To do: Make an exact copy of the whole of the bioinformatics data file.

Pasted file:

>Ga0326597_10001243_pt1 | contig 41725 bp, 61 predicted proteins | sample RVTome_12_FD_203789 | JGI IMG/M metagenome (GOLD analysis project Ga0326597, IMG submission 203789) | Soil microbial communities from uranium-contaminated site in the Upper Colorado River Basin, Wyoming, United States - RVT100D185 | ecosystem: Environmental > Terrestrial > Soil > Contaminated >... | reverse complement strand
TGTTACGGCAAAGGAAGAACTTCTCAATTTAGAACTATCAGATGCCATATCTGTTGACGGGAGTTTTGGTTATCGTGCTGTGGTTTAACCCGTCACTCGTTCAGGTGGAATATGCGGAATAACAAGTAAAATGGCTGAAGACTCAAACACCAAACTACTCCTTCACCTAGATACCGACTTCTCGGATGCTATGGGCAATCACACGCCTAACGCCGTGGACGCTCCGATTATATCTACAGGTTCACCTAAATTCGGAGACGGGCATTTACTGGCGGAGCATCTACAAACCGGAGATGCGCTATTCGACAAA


>Ga0326597_10001243_pt1 | contig 41725 bp, 61 predicted proteins | sample RVTome_12_FD_203789 | JGI IMG/M metagenome (GOLD analysis project Ga0326597, IMG submission 203789) | Soil microbial communities from uranium-contaminated site in the Upper Colorado River Basin, Wyoming, United States - RVT100D185 | ecosystem: Environmental > Terrestrial > Soil > Contaminated >... | reverse complement strand
TGTTACGGCAAAGGAAGAACTTCTCAATTTAGAACTATCAGATGCCATATCTGTTGACGGGAGTTTTGGTTATCGTGCTGTGGTTTAACCCGTCACTCGTTCAGGTGGAATATGCGGAATAACAAGTAAAATGGCTGAAGACTCAAACACCAAACTACTCCTTCACCTAGATACCGACTTCTCGGATGCTATGGGCAATCACACGCCTAACGCCGTGGACGCTCCGATTATATCTACAGGTTCACCTAAATTCGGAGACGGGCATTTACTGGCGGAGCATCTACAAACCGGAGATGCGCTATTCGACAAA